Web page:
1. The petitioner-owner of lands bearing survey Nos. 10 measuring 2 acres 10 guntas, 11-B/1 measuring 6 guntas, 19 measuring 10 guntas of Dasanagadde village, Sirsi Taluk, has prayed that the order dated 19-2-1977, passed by the Land Tribunal, Sirsi, in Case No. LRM-SR 1078/ 1974, conferring occupancy right over these lands in favour of respondent No. 3, be quashed.
2. Respondent No. 3 filed form No. 7 claiming occupancy right over these lands contending that he had cultivated these lands as tenant of the petitioner since the year 1960-61. The petitioner objected to the claim of respondent No. 3.
Exhibit D, the certified copy of the impugned order, narrates the. cases of respondent No. 3 and the petitioner. Respondent No. 3 made out that originally he had been given possession for cultivation of an area of 7 acres 15 guntas in lands bearing survey Nos. 10, 10-B/3 and 19 of Dasanagadde village, and out of the said area, he was cultivating an area of 3 acres 35 guntas as the archak of Ganapati devaru, the family deity of the petitioner, but in the year 1960 he had surrendered these lands to the petitioner and the petitioner inducted him as a tenant on the lands in dispute and since then he has been cultivating these lands as a tenant. The petitioner's case was that after respondent No. 3 surrendered the lands in the year 1960 and gave up working as an archak of the Ganapati deity in the year 1962, he has been cultivating personally all the lands that were in the pos. session of respondent No. 3 earlier to that and that respondent No. 3 was never in possession and cultivation of these lands from the year 1962.
3. The undisputed facts as found narrated in the impugned order and not challenged in the writ petition, are that the petitioner and respondent No. 3 gave a joint wardi to the Village Accountant requesting him to enter them as the persons in possession and cultivation of the lands in question. The petitioner objected to the wardi later, and' as such a R. T. S. proceeding commenced and ultimately, the Deputy Commissioner held in favour of respondent No. 3 and the name of respondent No. 3 came to be entered in the record of rights. Respondent No. 3 filed a suit for injunction but it related to his right to worship Ganapati deity. The petitioner filed an original suit praying for possession of the lands from respondent No. 3 on the ground that respondent No. 3 was not a tenant and also for the recovery of income derived by respondent No. 3 from these lands from the year 1970 to 1973. It is also seen from Exhibit D that the petitioner has admitted in his cross-examination to the effect that he had, in the Civil Court, stated about his having given wardi for entering the name of respondent No. 3 and the proceedings that transpired thereupon; that respondent No. 3 had paid levy paddy to the Government in respect of these lands and that he had stated in the Civil Court and also before the Circle Inspector to the effect that the name of respondent No. 3 was to be entered in the record of rights as tenant.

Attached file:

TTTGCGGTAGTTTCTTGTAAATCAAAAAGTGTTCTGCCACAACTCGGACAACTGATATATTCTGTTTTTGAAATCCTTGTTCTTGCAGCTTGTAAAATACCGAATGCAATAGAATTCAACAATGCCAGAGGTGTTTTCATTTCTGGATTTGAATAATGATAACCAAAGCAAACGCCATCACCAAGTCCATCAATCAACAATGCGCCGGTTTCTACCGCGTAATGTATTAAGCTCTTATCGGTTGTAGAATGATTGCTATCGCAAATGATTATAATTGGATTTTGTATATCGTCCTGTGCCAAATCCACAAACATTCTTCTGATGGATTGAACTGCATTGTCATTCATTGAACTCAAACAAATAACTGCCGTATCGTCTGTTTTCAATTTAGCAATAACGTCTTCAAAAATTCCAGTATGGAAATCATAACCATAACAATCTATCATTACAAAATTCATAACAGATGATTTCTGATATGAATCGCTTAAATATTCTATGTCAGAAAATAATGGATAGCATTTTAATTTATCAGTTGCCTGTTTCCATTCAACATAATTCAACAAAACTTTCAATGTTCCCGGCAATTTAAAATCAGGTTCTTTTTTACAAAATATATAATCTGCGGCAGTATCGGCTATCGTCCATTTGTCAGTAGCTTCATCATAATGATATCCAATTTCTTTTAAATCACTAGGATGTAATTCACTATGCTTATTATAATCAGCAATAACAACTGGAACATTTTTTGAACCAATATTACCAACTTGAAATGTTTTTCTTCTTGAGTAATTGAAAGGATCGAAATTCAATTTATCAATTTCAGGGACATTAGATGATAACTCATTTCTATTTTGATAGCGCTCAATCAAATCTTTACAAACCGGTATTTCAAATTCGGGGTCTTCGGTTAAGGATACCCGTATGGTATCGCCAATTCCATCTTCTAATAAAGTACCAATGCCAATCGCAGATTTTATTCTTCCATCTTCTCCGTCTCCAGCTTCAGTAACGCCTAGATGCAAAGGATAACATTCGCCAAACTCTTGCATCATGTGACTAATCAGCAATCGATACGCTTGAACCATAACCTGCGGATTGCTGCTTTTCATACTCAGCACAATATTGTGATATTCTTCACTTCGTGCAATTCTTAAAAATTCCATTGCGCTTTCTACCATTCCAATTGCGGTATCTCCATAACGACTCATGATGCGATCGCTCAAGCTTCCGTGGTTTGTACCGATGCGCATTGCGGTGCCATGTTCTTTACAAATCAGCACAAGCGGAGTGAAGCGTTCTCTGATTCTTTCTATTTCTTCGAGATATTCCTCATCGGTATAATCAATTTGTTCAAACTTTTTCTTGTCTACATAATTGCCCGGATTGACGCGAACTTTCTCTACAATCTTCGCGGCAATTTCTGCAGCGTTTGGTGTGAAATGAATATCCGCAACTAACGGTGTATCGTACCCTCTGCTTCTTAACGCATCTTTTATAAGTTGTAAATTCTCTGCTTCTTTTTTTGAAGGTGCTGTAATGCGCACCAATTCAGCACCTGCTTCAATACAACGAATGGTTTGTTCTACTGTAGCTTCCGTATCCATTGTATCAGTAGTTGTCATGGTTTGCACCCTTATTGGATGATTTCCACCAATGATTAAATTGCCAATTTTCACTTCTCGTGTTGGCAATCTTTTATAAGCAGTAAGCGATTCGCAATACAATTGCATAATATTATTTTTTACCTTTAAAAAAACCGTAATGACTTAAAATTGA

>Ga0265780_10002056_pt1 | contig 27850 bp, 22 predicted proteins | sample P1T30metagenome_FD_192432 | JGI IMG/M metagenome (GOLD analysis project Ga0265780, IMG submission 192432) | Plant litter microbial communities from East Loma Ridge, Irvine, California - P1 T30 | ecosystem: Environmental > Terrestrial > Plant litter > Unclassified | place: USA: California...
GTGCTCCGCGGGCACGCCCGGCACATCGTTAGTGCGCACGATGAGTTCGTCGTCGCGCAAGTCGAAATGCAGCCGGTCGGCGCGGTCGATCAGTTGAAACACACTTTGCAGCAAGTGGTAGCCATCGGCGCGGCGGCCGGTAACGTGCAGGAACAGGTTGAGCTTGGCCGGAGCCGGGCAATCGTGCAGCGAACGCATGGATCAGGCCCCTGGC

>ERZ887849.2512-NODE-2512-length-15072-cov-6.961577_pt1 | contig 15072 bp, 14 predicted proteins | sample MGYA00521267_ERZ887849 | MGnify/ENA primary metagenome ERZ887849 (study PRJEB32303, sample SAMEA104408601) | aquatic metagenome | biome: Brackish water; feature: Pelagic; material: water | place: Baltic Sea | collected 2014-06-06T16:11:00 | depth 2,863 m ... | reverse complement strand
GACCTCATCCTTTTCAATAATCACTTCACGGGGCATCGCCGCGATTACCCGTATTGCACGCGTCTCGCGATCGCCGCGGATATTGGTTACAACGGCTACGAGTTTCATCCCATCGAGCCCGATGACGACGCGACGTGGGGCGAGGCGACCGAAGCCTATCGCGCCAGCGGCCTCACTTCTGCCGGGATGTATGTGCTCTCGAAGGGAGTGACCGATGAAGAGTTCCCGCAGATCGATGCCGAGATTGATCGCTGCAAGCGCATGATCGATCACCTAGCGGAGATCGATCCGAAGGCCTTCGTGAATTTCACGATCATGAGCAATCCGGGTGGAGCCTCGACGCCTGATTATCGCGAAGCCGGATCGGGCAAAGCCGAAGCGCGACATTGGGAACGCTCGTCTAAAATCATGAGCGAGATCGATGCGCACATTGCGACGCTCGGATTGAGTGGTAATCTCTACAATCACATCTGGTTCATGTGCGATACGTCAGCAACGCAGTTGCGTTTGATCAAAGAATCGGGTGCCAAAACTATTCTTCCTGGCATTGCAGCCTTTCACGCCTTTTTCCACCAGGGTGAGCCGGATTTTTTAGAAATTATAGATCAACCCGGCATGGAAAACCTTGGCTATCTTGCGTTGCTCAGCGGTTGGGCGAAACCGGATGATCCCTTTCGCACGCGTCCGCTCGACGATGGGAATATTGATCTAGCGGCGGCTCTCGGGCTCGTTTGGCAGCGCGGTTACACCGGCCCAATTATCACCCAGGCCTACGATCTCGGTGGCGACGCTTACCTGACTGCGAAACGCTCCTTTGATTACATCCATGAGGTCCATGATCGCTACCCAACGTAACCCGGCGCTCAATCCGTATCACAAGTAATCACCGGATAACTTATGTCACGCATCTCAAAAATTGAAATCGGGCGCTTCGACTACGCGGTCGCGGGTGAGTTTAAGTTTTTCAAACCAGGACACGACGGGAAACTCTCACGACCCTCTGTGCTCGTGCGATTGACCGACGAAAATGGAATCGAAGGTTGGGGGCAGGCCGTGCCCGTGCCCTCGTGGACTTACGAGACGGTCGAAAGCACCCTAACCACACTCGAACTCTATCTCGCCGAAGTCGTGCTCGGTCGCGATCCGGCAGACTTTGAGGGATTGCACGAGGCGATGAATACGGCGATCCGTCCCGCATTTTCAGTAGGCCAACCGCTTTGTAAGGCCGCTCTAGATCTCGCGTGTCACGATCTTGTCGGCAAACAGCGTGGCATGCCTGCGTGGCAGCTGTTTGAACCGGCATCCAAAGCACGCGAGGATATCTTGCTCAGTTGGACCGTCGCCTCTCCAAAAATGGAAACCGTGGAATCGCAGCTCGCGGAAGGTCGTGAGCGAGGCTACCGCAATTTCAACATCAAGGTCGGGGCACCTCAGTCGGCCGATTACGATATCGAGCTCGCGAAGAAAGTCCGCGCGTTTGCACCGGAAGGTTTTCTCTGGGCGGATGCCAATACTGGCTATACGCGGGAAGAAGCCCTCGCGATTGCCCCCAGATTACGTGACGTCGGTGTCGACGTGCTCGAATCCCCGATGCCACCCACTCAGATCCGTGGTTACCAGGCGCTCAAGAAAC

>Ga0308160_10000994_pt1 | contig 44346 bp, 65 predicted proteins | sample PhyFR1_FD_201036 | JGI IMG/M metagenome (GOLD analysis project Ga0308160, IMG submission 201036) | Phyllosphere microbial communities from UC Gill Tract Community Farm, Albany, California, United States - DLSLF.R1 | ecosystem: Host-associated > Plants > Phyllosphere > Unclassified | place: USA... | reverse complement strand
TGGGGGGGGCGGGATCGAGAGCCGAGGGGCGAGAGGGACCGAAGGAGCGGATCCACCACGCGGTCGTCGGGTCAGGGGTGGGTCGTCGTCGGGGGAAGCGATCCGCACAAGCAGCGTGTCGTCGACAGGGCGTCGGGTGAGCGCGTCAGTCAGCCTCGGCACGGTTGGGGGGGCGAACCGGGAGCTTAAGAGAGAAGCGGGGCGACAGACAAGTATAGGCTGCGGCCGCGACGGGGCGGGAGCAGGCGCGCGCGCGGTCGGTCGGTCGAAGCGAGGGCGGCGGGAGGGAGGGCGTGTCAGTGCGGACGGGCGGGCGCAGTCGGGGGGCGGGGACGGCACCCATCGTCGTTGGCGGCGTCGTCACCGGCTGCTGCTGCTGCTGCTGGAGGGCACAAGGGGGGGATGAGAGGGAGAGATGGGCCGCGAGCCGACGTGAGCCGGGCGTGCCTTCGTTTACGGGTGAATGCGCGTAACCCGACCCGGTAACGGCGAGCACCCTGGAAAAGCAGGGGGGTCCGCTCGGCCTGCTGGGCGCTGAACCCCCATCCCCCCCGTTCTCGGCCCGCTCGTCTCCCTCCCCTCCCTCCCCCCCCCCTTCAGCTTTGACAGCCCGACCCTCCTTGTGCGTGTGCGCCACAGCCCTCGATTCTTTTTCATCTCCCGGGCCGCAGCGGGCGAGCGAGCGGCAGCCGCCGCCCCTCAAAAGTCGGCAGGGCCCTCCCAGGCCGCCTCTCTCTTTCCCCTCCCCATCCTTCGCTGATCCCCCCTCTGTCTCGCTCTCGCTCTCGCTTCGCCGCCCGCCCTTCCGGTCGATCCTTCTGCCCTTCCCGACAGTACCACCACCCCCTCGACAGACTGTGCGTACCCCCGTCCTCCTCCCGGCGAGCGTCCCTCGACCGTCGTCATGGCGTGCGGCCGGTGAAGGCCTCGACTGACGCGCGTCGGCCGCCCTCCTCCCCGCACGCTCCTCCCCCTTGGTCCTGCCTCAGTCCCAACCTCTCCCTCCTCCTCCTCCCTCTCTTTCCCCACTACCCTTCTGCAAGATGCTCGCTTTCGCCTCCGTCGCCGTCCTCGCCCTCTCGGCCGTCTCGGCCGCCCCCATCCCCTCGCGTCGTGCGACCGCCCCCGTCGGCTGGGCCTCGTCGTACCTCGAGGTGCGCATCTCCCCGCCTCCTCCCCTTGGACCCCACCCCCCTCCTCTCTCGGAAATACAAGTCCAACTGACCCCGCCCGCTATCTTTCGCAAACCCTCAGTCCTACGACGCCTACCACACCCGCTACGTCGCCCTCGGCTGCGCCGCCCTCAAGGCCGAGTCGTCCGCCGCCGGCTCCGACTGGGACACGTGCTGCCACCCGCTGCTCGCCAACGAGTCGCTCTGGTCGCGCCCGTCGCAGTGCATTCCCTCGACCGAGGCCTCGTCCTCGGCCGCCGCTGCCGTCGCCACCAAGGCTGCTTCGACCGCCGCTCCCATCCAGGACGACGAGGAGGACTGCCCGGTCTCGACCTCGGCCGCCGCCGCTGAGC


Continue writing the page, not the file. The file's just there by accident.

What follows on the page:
4. The reasoning of the Tribunal is substantially two-fold. The first reasoning is that the Deputy Commissioner had already recorded a finding to the effect that the same of respondent No. 3 was to be entered in the record of rights as a tenant and therefore, respondent No. 3 was entitled to be registered as an occupant. The second reasoning is that the entries in the record of rights, particularly the pahani columns, showed the name of respondent No. 3 has having personally cultivated the lands and those entries give rise to legal presumption and therefore. it was to be held in favour of respondent No. 3. Though the Tribunal bas not specifically reasoned on the basis of the admission of the Petitioner in the Civil Court as well as before the Circle Inspector to the effect that the name of respondent No. 3 was to be 4atered in the record of rights as a tenant, it is plain that this also has been taken into consideration by the Tribunal in support of its conclusion.